A few weeks ago, while visiting friends at Californiaʻs capitol, a former colleague mentioned the horrible gap that CalPERS faces with respect to unfunded obligations. If you have followed the discussion of public pension funds over recent years, it is a common basis for beginning discussions about the troubling state of finances facing future generations. Not unlike the discussions surrounding social security, the topic typically moves to a linked discussion: why we must turn to ʻless generousʻ retirement benefits. The fact that the less generous alternatives (401ks) have their own disastrous performance for a generation of retirees relying on such programs never seems to enter the discussion.
Part and parcel of the agenda for ʻdown-sizingʻ pension obligations is the message that public sector pensions quite simply donʻt measure up to private sector performance. The underlying theme is if CalPERS were run more like those plans managed by private corporations, things would be much better. All of which might sound compelling, unless one happens to have come across recent reports published by that hot-bed of radical financial reporting, Bloomberg News.
S&P 500’s Biggest Pension Plans Face $382 Billion Funding Gap
Brandon Kochkodin and Laurie Meisler provided the following on Bloomberg News:
This morning in an updated version of the July article, Bloomberg repeated a similar magnitude of problem facing the retirees for many of the nationʻs largest firms. While many of these same corporations have used revenues to pay dividends to investors, payments to workersʻ pensions are an unmet and growing obligation. As described in Bloomberg: "Companies are eager to get out of the pension business. Most prefer 401(k) plans, where the employee alone bears the risk of falling short at retirement. More are also offloading their pension plans, paying insurance companies to take them on instead."(see "How America Dug a $375 Billion Pension Hole." Bloomberg, August 4, 2017).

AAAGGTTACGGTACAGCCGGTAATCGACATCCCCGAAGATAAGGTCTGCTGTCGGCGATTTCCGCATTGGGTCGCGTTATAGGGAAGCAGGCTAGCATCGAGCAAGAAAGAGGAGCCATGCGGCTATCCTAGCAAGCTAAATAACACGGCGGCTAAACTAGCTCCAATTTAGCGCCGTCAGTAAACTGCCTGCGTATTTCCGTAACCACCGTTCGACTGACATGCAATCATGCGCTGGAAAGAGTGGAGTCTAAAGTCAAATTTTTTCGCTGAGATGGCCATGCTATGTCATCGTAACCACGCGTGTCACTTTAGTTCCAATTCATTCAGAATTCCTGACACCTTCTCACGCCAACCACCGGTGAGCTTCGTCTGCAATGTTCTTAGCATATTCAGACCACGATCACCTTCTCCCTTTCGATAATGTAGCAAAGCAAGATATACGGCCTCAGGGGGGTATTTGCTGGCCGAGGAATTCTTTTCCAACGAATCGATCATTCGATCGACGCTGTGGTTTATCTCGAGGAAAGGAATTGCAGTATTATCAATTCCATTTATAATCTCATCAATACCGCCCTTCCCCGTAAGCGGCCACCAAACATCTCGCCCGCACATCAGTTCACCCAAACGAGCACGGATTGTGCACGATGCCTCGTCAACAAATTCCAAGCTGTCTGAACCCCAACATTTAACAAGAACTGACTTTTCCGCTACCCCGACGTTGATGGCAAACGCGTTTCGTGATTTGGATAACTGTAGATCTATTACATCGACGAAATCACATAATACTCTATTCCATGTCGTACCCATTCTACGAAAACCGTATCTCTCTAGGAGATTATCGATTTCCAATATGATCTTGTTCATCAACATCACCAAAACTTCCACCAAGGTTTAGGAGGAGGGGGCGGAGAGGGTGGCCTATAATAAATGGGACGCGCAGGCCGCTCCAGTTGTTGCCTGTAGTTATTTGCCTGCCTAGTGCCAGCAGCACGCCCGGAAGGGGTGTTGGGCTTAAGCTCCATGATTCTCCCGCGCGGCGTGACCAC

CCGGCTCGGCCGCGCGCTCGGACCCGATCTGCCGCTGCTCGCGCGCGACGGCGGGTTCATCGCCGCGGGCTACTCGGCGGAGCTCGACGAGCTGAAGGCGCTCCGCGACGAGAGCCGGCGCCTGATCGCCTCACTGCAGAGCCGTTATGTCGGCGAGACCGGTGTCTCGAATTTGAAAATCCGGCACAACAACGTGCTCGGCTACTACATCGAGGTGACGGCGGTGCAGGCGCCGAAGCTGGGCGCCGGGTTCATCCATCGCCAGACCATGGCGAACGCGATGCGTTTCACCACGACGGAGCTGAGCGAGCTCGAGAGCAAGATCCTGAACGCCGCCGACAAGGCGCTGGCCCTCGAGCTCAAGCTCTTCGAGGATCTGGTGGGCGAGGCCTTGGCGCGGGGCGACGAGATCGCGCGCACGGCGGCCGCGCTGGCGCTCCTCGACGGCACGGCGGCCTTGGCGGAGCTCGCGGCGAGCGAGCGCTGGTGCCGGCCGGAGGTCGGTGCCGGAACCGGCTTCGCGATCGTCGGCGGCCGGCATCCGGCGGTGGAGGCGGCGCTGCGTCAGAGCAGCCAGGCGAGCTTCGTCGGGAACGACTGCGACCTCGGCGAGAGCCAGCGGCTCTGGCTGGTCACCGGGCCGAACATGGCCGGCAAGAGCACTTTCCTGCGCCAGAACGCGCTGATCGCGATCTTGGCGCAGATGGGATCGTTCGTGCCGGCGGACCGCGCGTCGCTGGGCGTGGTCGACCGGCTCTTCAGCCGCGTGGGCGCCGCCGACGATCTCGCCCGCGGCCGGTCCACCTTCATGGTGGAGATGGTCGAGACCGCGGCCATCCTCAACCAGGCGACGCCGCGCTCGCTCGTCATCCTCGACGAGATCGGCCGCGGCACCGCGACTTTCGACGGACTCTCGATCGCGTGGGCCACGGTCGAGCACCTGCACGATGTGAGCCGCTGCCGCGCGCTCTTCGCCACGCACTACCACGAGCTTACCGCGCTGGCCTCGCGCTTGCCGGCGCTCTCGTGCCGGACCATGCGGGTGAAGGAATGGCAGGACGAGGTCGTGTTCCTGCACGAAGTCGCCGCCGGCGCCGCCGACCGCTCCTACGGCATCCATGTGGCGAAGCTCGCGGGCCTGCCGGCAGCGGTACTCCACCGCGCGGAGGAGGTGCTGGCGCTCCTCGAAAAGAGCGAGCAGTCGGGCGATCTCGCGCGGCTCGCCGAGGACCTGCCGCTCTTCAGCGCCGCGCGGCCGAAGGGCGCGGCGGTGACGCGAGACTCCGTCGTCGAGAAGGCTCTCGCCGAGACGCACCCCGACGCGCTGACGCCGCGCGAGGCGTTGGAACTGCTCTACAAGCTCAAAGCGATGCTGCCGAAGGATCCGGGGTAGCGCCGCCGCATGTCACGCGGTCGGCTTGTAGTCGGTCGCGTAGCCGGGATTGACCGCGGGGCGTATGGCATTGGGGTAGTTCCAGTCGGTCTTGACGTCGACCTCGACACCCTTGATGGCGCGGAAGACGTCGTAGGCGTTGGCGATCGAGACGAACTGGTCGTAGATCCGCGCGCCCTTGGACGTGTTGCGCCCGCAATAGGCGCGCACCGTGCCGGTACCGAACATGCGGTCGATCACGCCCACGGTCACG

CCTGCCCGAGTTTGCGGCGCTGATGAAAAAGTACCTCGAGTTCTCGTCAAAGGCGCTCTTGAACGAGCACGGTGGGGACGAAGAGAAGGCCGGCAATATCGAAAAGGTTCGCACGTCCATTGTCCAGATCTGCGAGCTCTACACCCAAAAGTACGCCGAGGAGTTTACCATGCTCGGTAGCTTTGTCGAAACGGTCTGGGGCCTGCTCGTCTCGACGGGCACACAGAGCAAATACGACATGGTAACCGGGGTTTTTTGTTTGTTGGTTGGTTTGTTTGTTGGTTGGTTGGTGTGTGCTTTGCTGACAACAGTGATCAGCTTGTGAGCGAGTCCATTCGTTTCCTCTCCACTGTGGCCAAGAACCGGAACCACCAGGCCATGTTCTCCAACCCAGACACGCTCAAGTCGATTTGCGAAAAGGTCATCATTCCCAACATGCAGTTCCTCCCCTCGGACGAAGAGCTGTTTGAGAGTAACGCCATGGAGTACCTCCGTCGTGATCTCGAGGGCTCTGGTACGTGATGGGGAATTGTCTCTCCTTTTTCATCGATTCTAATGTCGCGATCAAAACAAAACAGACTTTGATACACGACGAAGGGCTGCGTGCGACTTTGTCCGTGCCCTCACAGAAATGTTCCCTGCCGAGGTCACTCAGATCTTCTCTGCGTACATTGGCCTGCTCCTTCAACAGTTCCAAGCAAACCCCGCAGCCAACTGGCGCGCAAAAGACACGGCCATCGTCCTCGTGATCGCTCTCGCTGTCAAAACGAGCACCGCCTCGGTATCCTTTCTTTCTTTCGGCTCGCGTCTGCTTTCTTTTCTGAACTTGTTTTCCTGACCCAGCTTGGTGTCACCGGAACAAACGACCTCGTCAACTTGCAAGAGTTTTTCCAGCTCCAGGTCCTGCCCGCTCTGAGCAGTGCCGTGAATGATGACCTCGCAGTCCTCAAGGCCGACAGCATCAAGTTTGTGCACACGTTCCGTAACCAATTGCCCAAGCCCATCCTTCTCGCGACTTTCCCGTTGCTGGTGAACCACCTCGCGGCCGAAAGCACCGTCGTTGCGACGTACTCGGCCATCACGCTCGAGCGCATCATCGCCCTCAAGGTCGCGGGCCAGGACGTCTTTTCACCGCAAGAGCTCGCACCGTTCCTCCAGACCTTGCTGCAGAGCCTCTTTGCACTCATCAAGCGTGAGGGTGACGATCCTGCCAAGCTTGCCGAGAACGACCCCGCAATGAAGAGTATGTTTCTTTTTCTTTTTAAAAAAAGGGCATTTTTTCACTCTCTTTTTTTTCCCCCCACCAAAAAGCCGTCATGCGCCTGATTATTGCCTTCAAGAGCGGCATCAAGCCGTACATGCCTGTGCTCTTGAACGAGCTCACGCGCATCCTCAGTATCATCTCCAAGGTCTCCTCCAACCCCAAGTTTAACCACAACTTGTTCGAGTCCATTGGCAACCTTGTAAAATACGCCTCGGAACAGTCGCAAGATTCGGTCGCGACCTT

The Bloomberg report does nothing to relieve the deeper inquiry into troubling practices at CalPERS; it does, however, cast doubt on those who would advance the privatization of pensions as some kind of solution.
The record of private sector managed pension funds is not an inspired one for public sector workers. Indeed, the record of corporate managed pension funds underscores the importance of an open and democratic process in the management of pension funds -- a discussion that should be at the center of the upcoming election for Board members at CalPERS.